Major Scales With Flats
A similar pattern occurs with keys that have flats instead of sharps.
Below is a table of scales which have flats in the key signature. You may observe in the table the pattern in the key signatures which contain flats. The order in which flats are added is B♭ E♭ A♭ D♭ G♭ C♭ F♭ - exactly the reverse order of the sharps.
Memorise this sequence. Unlike the sharp key signatures, you take the second last flat added and that gives you the name of the key. For instance, given there are five flats in a key, you go through the sequence (BEADGCF) until you have named all five flats (BEADG), then you take the second last one (number four - D♭) and that is the name of the key - D♭.
If you are told that the name of the key is A♭ major, you run through your sequence until A♭ is the second last flat in it - BEAD. Therefore, the key of A♭ has four flats; B♭ E♭ A♭ D♭. (Most musicians would know that every major key also has a relative minor key with the same key signature, but we are concerned at present only with the major keys as they are the ones we will use to work out our chords.)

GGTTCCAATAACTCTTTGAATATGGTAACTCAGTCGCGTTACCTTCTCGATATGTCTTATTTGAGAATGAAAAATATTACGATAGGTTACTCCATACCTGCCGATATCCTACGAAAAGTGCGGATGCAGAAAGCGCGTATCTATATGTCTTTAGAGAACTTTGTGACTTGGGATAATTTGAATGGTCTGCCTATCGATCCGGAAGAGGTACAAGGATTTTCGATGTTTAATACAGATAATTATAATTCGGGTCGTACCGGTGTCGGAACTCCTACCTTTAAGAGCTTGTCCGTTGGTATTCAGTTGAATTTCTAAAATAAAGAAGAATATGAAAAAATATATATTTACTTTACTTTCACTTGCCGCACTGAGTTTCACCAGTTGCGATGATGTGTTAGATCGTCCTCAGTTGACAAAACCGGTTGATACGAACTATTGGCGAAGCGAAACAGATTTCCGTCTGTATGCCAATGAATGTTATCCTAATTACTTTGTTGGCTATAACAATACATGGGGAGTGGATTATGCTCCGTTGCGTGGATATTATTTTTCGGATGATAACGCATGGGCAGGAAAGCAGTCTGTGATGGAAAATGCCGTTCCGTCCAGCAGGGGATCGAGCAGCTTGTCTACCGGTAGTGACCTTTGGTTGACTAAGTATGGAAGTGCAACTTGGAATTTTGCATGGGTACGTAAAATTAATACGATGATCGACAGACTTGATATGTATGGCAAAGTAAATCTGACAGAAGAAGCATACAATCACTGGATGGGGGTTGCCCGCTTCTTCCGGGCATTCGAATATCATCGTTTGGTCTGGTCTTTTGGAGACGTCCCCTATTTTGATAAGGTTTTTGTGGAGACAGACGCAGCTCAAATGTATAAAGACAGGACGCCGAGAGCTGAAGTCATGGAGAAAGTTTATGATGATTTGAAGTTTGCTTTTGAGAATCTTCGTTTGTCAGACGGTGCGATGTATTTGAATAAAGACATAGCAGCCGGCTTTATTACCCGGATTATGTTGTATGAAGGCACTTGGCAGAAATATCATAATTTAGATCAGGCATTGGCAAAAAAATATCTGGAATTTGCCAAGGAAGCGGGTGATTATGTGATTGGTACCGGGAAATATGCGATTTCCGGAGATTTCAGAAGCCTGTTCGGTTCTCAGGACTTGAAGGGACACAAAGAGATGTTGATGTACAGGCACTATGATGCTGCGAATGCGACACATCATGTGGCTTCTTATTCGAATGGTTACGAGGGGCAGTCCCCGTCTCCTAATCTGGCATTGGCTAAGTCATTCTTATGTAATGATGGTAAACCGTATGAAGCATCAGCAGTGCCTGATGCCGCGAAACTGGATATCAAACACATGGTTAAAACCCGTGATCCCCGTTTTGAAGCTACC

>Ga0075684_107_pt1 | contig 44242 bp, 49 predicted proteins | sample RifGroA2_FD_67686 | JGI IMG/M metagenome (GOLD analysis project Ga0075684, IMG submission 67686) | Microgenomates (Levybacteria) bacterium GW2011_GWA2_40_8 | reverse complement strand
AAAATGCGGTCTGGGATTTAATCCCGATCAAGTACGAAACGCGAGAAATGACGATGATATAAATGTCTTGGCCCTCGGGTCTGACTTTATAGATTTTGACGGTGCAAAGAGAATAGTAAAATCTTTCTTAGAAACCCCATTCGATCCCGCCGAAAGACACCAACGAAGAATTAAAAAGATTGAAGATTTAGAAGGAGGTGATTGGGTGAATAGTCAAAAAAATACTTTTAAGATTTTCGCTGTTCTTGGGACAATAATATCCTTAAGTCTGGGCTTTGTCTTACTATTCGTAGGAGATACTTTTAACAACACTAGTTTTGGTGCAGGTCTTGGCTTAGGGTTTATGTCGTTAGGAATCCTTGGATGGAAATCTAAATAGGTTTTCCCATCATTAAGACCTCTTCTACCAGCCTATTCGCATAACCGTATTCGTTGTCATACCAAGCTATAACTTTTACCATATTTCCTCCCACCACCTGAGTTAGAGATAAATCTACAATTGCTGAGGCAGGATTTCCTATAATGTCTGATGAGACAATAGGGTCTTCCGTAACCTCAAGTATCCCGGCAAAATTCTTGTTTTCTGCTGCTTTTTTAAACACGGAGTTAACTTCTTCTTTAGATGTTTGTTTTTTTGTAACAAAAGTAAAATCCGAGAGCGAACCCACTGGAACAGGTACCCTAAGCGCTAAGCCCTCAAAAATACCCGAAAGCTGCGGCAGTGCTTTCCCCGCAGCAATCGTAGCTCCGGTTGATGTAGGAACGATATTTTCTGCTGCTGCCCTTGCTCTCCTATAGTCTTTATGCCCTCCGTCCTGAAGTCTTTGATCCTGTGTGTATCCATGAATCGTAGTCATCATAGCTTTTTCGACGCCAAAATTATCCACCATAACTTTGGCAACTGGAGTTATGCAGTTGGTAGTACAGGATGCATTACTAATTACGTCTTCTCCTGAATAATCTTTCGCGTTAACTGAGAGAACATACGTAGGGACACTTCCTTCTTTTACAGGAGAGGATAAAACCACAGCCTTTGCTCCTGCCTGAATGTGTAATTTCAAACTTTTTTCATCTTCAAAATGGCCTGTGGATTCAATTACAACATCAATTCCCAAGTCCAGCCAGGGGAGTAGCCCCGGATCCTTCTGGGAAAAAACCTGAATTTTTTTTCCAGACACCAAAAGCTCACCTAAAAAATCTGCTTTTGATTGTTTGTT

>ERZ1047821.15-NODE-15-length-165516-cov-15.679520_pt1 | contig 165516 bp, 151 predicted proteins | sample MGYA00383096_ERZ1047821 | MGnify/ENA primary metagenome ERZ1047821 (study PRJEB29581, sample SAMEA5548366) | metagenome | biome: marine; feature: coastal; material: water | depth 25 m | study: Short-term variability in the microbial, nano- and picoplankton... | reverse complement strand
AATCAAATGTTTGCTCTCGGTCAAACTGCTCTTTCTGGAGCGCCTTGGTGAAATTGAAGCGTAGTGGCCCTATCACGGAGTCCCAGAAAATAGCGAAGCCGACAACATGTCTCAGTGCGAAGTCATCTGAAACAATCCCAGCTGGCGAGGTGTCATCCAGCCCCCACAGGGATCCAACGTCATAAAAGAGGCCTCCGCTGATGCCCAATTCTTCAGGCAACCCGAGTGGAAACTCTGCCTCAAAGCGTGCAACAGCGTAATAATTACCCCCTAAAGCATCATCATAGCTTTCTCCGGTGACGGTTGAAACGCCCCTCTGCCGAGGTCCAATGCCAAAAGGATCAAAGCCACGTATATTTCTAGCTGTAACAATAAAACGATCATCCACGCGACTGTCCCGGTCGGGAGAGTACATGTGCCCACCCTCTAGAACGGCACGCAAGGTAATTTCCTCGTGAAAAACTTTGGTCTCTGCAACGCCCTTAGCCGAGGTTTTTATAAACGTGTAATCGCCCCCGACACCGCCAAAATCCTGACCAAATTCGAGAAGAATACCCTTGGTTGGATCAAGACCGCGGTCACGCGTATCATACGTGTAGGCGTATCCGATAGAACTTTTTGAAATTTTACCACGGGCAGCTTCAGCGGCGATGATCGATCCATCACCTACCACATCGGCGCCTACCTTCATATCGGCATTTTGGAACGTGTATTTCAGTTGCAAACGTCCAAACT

As with the order of sharps, you may already know that this is the order in which the flats appear in the key signature in written music.
To complete the picture on major scales, now read: Notes of the Major ScalesUnderstanding Scales | Understanding Chord Structure | Understanding Diatonic Chords | Understanding Minor Scales | Diatonic Chords in Minor Keys | Scale Degree Names | Chord Substitution - Extended Chords | Chord Substitution - Overlapping Chords | Improvisation - Arpeggios | Improvisation - Major Scales | Improvisation - Pentatonic Scales | Improvisation - Blues Scales